Two-Way Quote

What Is a Two-Way Quote?

A two-way (or two-sided) quote indicates both the current bid price and the current ask price of a security during a trading day on an exchange. To a trader, a two-way quote is more informative than the usual last-trade quote, which indicates only the price at which the security last traded.

A two-way quote involves a bid-ask spread, or the difference between the highest price that a buyer is willing to pay for an asset and the lowest price that a seller is willing to accept. An individual looking to sell will receive the bid price while one looking to buy will pay the ask price.

Two-way quotes can be contrasted with one-way quotes, which provide only the bid side or the ask side.

Key Takeaways


  • A two-way quote shows both the current bid price and the current ask price, reflecting the bid-ask spread in a market.
  • Two-way quotes allow for a potential buyer and seller to know where they may be able to trade a security.
  • These quotes are conveyed as bid first followed by the offer.
  • Sellers can hit the bid of the quote; buyers can lift the offer (ask).

Understanding a Two-Way Quote

A quote is the price at which an asset can be traded; it may also refer to the most recent price that a buyer and seller agreed upon and at which some amount of the asset was transacted. A two-way quote tells traders the current price at which they can buy or sell a security. Moreover, the difference between the two indicates the spread or the difference between the bid and the ask, giving traders an idea of the current liquidity in the security.

A smaller spread indicates greater liquidity. There are enough shares available at that moment to meet demand, causing a narrowing of the gap between the bid and ask.

Two-way price quotations are often conveyed as $X/$Y when written, or "$X bid at $Y" when spoken.

Here's an example of a two-way quote for a stock: Citigroup $62.50/$63.30, or "$62,50 bid at $63.30." This tells traders that they can currently purchase Citigroup shares for $63.30 or sell them for $62.50. The spread between the bid and the ask is $0.80 = ($63.30-$62.50).

A one-way quote, or one-sided market, occurs in a security in which market makers only quote either the bid or the ask price. This condition can arise when the market is moving strongly in a certain direction or if volatility increases suddenly.


About the Bid-Ask Spread

Whether the quote involved is in stocks, bonds, futures contracts, options, or currencies, the bid-ask spread is the difference between the price quoted for an immediate sale or purchase. The size of the bid-offer spread is one measure of the liquidity of the market and the size of the transaction cost. If the spread is zero, the security is called a frictionless asset.

Market makers are professional traders who offer to sell securities at a given price (the ask price) and will also bid to purchase securities at a given price (the bid price). When an investor initiates a trade, they will accept one of these two prices depending on whether they wish to buy the security (ask price) or sell the security (bid price).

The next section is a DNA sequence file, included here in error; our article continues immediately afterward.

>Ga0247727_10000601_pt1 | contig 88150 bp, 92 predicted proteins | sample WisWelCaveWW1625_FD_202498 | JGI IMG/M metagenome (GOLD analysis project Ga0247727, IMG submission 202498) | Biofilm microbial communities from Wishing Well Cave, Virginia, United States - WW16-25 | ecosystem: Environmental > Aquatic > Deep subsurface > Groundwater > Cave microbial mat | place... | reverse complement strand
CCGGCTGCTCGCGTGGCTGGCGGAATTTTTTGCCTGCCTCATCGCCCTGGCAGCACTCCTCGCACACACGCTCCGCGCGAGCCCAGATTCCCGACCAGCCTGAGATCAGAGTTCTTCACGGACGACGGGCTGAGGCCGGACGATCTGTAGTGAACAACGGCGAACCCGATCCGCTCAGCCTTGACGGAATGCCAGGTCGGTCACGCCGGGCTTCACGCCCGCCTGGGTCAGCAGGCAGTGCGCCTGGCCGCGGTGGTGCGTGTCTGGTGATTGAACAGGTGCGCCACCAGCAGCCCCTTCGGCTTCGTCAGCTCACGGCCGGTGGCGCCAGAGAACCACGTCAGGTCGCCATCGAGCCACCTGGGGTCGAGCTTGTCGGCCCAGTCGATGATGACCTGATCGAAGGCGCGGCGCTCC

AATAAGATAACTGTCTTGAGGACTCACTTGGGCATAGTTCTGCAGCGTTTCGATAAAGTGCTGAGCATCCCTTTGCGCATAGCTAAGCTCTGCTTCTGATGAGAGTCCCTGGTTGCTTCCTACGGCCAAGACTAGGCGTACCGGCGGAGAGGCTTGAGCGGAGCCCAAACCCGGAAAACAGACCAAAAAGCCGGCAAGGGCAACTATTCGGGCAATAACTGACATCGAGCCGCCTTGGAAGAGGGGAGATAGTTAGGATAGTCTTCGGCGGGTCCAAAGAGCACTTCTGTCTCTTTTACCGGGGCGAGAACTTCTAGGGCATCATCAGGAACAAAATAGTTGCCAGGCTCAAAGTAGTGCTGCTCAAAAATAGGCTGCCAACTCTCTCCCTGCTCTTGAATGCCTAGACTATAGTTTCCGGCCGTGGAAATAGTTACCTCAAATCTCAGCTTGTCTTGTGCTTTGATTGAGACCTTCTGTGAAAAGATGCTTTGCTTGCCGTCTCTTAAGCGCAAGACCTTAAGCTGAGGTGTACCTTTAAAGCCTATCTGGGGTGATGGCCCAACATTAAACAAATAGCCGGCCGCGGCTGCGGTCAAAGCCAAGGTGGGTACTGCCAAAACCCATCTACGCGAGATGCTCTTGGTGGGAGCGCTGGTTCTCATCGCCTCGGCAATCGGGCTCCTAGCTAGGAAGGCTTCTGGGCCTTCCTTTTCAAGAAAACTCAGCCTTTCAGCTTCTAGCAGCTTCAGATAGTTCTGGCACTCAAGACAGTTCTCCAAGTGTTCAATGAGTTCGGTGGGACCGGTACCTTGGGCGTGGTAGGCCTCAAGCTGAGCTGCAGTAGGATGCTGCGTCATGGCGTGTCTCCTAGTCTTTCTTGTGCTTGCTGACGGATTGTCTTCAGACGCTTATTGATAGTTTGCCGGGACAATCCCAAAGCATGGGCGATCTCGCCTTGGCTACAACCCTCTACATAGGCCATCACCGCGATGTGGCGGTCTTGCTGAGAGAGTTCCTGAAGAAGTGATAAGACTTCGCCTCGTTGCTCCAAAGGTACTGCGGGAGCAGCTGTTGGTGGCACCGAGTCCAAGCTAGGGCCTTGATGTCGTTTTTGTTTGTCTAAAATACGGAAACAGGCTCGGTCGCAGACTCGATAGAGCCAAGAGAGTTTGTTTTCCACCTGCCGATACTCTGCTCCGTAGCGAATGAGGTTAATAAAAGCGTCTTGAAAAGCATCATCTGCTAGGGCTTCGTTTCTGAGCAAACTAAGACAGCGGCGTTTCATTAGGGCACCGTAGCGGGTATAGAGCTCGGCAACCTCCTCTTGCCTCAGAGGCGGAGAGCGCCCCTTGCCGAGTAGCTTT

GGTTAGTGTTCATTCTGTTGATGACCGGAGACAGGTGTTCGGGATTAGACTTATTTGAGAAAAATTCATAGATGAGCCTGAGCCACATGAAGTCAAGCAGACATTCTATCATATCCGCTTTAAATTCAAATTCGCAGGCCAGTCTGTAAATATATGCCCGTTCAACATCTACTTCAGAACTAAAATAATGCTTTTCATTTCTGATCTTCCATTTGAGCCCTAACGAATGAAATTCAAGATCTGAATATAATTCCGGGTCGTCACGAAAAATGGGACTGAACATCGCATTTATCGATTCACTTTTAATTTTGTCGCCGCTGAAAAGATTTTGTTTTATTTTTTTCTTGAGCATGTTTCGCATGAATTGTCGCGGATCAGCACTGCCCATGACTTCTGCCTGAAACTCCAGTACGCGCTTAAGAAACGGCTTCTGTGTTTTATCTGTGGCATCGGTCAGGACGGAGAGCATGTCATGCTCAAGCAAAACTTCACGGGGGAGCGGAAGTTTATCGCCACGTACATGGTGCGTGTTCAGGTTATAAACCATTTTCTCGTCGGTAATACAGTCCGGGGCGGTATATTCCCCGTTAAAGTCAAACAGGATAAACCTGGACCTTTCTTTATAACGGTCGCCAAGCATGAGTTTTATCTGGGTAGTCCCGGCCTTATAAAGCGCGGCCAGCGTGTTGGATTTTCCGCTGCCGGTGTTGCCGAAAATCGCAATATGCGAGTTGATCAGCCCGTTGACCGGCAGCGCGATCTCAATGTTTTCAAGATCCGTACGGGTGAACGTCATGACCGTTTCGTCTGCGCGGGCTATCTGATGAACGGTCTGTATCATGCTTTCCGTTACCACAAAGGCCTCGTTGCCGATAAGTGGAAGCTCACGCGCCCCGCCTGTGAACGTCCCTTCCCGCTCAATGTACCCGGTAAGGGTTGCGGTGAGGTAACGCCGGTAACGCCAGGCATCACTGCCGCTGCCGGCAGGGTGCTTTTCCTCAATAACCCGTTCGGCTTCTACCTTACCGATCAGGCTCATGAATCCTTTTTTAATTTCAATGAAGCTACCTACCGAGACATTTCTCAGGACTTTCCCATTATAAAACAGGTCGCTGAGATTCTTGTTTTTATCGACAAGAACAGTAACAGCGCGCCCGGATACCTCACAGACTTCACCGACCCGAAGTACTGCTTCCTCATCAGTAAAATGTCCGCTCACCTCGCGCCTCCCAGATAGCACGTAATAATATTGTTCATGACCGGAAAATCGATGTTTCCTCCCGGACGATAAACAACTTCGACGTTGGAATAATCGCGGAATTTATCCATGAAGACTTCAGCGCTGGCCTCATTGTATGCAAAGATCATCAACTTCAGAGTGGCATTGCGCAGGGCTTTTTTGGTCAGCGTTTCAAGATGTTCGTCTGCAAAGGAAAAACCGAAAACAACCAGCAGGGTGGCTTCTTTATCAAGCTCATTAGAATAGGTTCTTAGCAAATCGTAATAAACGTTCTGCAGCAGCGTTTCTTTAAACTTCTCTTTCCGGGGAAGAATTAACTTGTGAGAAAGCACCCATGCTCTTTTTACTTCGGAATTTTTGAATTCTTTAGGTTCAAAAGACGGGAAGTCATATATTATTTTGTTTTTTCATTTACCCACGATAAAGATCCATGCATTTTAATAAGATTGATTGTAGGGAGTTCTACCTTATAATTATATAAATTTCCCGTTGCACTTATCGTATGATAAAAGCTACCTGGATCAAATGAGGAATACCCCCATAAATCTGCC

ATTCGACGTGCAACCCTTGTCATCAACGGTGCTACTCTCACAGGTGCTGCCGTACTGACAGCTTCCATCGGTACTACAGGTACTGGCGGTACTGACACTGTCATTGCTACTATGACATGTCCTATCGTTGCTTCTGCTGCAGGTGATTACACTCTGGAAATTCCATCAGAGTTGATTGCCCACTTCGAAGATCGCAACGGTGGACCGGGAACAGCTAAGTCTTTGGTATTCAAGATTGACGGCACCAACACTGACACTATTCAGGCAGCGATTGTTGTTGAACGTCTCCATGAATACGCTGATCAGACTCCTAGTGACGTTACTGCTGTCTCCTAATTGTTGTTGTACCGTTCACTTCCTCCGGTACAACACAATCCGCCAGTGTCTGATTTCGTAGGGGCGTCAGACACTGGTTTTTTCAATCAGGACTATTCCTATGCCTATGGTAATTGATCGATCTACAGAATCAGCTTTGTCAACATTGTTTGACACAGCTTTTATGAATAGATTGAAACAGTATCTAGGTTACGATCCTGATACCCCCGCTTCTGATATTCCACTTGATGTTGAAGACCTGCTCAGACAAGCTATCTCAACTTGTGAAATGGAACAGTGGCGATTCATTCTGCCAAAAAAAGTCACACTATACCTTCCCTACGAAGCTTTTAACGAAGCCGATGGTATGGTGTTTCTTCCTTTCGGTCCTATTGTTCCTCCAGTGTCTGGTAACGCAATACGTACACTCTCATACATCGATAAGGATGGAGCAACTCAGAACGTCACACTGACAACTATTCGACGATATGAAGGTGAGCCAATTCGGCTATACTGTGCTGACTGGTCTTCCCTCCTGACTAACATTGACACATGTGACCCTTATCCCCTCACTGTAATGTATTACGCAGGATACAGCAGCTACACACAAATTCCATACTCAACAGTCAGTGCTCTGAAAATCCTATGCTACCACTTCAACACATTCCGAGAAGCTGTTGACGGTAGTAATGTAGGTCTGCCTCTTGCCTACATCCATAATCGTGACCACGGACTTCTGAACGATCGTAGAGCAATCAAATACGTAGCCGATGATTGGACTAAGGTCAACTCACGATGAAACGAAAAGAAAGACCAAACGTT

The difference between these two, the spread, is the principal transaction cost of trading (outside of commissions), and it is collected by the market maker through the natural flow of processing orders at the bid and ask prices. This is what financial brokerages mean when they state that their revenues are derived from traders "crossing the spread."

The bid-ask spread can be considered a measure of the supply and demand for a particular asset. Because the bid can be said to represent demand and the ask to represent the supply for an asset, it would be true that when these two prices expand further apart the price action reflects a change in supply and demand.

The difference between the bid price and the ask price is an indicator of the liquidity of the security.

Depth and Liquidity

The depth of the "bids" and the "asks" can have a significant impact on a two-way quote. The spread may widen significantly if fewer participants place limit orders to buy a security (thus generating fewer bid prices) or if fewer sellers place limit orders to sell. As such, it's critical to keep the bid-ask spread in mind when placing a buy limit order to ensure it executes successfully.

Market makers and professional traders who recognize imminent risk in the markets may also widen the difference between the best bid and the best ask they are willing to offer at a given moment. If all market makers do this on a given security, then the quoted bid-ask spread will reflect a larger than usual size. Some high-frequency traders and market makers attempt to make money by exploiting changes in the bid-ask spread.

The Costs of Liquidity

On any standardized exchange, two elements comprise almost all of the transaction costs: brokerage fees and bid-offer spreads. Under competitive conditions, the bid-offer spread measures the cost of making transactions without delay.

The price difference is paid by an urgent buyer and received by an urgent seller. This is called the liquidity cost. Differences in two-way quote spreads indicate differences in the liquidity cost.